By: Allison Barkley
Here at Startup Weekend Tampa we get asked a lot about who is able to participate in the weekend.
The simple answer is: Everyone!
Startup Weekend attendees come from backgrounds in development, programming, business, education, PR, marketing, finance, law and more. Whether you are a serial entrepreneur or new to the startup scene, if you’re motivated to build a product or startup and open to new ideas, you’ll fit right in.
We know. Computers are hard. You don’t know how to code. The truth is, the teams that win at Startup Weekend are the teams with good ideas and presentations – the teams that can most effectively validate their concept and communicate the market potential as well as their ability capture that market. The judges are not there to do a code review. As long as you’re good at something and you make it a point to be useful somehow, you will be. The people who are not useful at Startup Weekend are the people who show up on Friday having firmly decided that they cannot be useful.
Wait! Before you register we have some simple guidelines to keep everything fun.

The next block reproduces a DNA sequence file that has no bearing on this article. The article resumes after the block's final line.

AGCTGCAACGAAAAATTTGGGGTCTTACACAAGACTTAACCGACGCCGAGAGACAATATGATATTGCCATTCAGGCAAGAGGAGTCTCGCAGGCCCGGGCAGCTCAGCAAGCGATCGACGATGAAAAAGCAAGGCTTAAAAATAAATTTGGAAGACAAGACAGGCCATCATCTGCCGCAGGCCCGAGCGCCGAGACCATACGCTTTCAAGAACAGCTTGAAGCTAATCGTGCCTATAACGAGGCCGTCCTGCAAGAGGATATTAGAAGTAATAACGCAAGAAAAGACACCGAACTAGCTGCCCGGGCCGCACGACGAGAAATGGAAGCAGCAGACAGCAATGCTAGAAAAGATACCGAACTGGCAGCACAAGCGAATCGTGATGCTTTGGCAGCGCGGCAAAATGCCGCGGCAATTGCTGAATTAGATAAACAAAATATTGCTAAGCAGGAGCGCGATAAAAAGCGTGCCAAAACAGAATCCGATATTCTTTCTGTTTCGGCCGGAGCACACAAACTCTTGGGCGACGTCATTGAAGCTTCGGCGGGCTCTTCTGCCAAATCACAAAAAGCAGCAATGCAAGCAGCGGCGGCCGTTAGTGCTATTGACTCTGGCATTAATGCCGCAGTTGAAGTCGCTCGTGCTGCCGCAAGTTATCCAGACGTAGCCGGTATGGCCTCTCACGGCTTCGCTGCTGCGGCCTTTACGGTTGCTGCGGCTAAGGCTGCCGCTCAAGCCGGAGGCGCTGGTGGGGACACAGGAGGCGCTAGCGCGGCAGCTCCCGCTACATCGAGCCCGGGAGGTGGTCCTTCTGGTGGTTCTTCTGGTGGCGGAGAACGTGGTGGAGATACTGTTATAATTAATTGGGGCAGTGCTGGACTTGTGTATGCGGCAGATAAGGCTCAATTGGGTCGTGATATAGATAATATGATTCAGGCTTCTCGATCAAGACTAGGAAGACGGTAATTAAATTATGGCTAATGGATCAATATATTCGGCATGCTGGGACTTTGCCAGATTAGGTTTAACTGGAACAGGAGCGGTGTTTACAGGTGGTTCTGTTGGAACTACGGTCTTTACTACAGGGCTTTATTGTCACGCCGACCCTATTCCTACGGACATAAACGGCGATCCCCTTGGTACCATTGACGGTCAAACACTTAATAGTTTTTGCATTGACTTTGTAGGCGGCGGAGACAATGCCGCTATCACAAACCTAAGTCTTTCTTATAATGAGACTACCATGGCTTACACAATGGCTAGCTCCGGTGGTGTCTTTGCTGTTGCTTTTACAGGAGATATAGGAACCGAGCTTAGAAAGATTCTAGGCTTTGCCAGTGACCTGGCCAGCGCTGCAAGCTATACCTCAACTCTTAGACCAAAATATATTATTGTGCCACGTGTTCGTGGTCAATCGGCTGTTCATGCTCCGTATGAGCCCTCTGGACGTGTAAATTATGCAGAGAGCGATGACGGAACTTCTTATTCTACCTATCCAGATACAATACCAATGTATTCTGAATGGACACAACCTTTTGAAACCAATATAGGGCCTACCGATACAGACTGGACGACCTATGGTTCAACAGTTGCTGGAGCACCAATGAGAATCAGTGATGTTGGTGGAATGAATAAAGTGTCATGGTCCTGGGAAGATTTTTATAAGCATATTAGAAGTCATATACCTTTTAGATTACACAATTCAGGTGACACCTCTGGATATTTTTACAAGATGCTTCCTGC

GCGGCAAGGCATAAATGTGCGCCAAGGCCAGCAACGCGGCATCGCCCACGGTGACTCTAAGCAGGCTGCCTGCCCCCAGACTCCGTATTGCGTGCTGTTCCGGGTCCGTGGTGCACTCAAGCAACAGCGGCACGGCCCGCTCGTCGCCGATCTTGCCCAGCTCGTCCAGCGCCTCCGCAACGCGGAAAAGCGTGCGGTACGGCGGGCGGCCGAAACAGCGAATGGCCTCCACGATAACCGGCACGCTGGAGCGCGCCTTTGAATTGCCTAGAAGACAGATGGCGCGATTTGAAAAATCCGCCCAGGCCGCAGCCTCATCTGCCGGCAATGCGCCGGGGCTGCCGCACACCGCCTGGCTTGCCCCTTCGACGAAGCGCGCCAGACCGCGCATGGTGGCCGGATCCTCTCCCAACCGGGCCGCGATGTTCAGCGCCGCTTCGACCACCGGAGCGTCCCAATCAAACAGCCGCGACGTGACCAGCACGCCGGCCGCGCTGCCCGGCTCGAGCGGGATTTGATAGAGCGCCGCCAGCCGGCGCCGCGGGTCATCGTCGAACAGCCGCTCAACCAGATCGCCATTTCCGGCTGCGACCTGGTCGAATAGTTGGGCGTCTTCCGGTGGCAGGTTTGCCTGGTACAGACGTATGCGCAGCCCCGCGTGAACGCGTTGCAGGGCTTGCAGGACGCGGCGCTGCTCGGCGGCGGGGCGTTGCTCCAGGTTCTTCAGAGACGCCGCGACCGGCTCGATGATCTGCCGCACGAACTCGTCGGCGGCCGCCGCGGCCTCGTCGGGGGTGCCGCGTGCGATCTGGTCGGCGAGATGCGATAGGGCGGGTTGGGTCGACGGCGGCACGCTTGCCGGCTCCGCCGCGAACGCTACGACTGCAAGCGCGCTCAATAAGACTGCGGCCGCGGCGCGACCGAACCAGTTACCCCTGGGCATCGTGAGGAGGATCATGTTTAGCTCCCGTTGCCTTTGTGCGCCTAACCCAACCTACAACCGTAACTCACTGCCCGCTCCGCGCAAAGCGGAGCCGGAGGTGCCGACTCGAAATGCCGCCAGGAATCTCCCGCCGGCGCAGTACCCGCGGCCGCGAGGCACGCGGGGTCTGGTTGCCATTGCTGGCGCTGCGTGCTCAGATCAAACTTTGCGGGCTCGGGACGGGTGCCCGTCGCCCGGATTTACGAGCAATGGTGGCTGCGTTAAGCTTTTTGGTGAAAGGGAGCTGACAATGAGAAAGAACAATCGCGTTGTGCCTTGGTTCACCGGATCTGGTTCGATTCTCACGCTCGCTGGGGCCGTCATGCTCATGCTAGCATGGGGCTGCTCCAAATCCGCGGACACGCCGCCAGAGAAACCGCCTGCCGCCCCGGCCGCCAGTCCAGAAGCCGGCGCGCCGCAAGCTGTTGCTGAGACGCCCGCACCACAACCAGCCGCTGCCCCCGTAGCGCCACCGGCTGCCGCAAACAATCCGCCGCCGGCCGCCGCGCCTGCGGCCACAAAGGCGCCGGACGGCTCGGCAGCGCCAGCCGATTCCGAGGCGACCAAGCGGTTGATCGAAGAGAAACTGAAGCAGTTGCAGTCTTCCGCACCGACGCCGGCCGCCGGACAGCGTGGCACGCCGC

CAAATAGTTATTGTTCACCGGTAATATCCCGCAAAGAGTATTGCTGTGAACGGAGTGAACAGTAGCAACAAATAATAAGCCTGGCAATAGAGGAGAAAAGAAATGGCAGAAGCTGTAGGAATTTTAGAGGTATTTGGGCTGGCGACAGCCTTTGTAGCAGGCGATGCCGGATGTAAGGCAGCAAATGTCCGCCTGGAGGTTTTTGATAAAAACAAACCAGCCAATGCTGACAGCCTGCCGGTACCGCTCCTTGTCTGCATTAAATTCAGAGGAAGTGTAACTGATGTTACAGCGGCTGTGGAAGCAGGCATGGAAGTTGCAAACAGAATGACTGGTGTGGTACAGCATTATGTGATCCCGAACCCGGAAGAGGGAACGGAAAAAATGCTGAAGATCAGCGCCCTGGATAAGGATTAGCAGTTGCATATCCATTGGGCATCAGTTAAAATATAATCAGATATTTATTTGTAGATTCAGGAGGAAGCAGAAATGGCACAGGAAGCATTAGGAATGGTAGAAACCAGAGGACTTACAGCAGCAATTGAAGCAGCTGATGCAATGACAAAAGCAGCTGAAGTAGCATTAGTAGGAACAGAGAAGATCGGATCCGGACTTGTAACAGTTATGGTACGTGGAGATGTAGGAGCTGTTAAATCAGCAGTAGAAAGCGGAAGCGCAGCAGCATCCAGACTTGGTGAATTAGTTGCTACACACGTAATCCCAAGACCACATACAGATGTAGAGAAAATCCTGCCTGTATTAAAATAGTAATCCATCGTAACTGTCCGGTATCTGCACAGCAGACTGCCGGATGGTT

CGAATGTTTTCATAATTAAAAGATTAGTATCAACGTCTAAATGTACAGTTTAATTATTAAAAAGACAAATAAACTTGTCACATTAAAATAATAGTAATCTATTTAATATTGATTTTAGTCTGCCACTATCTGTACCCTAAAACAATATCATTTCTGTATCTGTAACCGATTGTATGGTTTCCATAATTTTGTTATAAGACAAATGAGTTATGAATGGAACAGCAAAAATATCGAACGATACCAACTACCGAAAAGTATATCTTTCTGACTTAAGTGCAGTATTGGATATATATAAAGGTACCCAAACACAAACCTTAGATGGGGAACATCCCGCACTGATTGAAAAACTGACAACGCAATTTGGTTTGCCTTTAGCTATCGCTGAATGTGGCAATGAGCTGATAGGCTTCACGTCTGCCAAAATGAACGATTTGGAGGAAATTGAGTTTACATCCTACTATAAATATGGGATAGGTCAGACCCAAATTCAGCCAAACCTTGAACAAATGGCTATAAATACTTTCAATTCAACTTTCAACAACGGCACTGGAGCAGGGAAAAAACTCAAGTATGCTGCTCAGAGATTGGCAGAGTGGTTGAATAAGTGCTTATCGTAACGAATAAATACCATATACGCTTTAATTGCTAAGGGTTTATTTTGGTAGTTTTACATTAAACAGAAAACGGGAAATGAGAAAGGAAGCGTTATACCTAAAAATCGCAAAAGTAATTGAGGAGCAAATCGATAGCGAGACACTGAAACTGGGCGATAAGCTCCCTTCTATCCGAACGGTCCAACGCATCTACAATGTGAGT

Everyone who attends the event as an attendee is expected to participate on a team. This is important not only to preserve the mission of Startup Weekend (teamwork!) but also to minimize distractions/disruptions for all working teams. Each person will get 60 seconds to pitch their idea to the audience. Only 10-15 ideas will be selected to move into the weekend. The teams that move on are decided by the attendees’ votes.
You can’t pitch your existing business/app. Startup Weekend is designed to be the most effective platform for growing new businesses from the ground up over the course of a weekend. A key facet of the weekend and a central value for participants is the spirit of complete collaboration, buy-in and ownership. We’ve found that having existing businesses in the mix undermines this spirit, in addition to creating an imbalance between those ideas that are truly ground-level.
In summary, Startup Weekend is an event to bring two types of people together: people who have ideas, and people who can execute those ideas. They work together to build a business over a 54-hour period, with enough research and hard work done to hit the ground running with the business when they’re ready.